(Frequently Asked Question)
The following are a small sample of frequently asked questions:
Do you follow the common practice of identifying anti-patterns and
then refactoring the project to remove them
You need to understand anti-patterns and preferably avoid their use,
rather than apply them and then removing them by re-factoring,
which makes no sense unless you are trying to improve an existing
project. If you understand good object
oriented principles then you would avoid most anti-patterns
Numerous books and tutorials state the you should have a limited
number of use cases e.g. 30 to 50, can you explain
No, it's a bizarre statement, and makes absolutely no sense in the
real world. The number of use cases depends on the projects size.
I know of projects that have hundreds.
If I learn Java (or C++) will I implicitly know object orientation
No, you will only understand the basics of OO,
which only gives you a small benefit.
There is a lot of Java (and C++) code in use that is not
very object oriented, apart from the libraries and frameworks
they are using. As a consequence the code is likely to be less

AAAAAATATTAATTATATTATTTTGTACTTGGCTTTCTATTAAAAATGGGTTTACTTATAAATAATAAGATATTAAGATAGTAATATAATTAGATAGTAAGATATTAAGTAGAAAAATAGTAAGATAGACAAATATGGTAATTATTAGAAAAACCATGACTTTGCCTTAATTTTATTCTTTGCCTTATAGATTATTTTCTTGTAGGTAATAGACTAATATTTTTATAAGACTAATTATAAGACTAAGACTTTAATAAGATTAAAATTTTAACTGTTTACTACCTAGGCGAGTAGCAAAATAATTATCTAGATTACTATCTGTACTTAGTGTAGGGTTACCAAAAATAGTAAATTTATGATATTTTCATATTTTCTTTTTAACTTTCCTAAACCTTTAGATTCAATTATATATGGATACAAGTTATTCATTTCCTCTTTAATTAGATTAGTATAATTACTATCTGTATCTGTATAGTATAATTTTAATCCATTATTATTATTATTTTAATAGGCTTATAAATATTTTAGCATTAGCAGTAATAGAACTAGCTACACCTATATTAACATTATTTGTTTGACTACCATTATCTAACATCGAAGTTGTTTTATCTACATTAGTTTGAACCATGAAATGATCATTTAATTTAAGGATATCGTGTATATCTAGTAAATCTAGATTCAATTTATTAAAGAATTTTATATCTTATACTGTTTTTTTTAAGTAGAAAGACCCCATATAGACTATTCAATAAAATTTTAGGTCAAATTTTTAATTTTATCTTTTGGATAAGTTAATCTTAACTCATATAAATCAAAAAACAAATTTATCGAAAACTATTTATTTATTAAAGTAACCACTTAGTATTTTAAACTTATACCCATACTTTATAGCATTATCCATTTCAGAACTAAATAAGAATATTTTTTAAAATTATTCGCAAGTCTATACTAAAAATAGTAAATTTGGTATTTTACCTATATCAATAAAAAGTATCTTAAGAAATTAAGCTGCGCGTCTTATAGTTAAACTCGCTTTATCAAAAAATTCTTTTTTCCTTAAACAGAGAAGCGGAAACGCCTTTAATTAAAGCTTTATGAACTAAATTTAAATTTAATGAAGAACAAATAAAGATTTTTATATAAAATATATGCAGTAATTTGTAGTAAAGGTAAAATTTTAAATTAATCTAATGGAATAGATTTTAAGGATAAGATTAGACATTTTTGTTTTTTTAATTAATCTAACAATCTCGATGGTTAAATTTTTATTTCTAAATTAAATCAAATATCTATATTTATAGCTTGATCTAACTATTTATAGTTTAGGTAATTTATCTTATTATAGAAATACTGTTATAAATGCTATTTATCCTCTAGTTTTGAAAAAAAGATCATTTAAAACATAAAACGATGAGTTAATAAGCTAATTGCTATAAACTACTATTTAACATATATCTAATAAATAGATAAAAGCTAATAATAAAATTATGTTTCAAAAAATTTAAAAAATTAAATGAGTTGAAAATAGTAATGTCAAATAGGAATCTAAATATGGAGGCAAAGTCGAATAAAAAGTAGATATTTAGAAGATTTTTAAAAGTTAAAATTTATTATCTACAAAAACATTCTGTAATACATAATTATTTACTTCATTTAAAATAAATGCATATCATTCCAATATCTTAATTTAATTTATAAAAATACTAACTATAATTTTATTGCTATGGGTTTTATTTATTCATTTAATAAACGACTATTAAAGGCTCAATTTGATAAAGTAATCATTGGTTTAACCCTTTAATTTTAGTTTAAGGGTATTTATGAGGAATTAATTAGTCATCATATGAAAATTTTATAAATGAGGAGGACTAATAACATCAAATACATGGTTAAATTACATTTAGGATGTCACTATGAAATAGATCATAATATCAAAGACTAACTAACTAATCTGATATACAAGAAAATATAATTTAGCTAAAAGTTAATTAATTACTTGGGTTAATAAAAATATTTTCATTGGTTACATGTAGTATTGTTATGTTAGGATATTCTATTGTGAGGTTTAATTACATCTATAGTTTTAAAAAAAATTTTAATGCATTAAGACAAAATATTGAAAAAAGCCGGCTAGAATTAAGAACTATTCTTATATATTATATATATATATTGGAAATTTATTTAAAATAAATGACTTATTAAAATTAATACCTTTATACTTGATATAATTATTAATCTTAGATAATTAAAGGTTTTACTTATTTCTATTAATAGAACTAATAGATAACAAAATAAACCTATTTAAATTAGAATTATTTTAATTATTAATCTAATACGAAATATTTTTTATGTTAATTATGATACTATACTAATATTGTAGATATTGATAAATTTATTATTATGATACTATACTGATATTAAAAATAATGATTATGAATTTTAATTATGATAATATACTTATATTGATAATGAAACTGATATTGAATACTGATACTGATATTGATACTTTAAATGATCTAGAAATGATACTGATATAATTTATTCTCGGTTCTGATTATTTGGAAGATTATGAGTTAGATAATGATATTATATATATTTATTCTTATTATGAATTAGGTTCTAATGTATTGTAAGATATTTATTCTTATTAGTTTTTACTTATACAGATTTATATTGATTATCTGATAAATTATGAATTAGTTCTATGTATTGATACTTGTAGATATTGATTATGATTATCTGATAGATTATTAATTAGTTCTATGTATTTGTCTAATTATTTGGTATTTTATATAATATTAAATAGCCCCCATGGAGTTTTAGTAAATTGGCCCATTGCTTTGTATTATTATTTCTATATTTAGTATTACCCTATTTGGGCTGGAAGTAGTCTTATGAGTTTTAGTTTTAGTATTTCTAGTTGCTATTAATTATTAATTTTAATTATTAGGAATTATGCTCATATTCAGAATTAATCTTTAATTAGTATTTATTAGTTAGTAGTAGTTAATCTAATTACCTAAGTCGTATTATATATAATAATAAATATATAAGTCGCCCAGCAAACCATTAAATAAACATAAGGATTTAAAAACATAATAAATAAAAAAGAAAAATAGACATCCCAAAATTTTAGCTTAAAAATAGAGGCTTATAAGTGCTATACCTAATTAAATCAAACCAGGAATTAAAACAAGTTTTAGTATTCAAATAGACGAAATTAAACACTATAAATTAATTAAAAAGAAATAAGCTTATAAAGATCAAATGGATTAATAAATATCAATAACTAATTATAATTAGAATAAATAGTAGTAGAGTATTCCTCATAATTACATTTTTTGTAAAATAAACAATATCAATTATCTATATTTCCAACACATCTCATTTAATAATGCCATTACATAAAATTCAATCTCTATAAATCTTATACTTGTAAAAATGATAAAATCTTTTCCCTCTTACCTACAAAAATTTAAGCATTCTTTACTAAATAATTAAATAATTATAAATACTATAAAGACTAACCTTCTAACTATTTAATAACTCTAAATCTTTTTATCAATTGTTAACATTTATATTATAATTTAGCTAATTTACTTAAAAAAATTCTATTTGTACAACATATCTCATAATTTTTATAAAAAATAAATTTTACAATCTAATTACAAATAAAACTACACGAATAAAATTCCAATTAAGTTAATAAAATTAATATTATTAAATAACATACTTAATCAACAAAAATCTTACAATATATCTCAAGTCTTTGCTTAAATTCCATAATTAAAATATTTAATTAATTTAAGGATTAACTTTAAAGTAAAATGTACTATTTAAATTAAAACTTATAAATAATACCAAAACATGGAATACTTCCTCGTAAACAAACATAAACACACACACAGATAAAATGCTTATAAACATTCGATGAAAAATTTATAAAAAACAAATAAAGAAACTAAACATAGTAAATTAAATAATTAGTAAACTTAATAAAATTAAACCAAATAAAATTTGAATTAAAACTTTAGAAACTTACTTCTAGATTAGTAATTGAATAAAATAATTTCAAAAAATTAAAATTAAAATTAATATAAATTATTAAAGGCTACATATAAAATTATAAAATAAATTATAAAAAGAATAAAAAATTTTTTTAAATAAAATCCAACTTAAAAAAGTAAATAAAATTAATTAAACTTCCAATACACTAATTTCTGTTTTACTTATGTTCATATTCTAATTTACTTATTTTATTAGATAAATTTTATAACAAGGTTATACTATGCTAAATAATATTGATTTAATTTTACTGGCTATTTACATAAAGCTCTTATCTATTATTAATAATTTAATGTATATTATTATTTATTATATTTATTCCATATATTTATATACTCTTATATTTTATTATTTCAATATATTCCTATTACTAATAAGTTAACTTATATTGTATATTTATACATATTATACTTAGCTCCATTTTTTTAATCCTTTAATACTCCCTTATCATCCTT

amenable to change and often far more complex than it should be.
Is UML just for documentation
UML and other OO modelling artefacts give you far more than
Most projects model in text, code or thoughts,
but these are not easy to share with other stakeholders.
Modeling in text or code is often a costly option,
as they are more expensive to create and frequently discarded (code)
or partly ignored (text requirments).
UML when used correctly and judiciously is cheap to create models
which are easy to share with other stakeholders. This enables
correctness and other issues to be addressed at an earlier stage
which can be a cheaper option.
Most other non software development processes use models
(e.g. Vehicle design, Building design). They use models to
good effect and UML allows the software business to emulate the
reduced failure rates, and reduction in costly errors.
I have been told to have a few large (fat) use cases and rarely use
extends and includes, is this correct
This depends, which is why I find it is essential to describe
both, 1) a few fat use cases with little use of extends &
includes; 2) the many thin (cohesive) use cases with some
additional use of includes and extends where appropriate.
I do hear of more project failures with the former due to the
complexity (and less cohesive nature) of each use case.
My personal preference is the latter (2) especially for
iterative/incremental projects, however it also needs an
understanding of how to manage project complexity which
is rarely described or taught, so I understand why many people
suggest the former (1).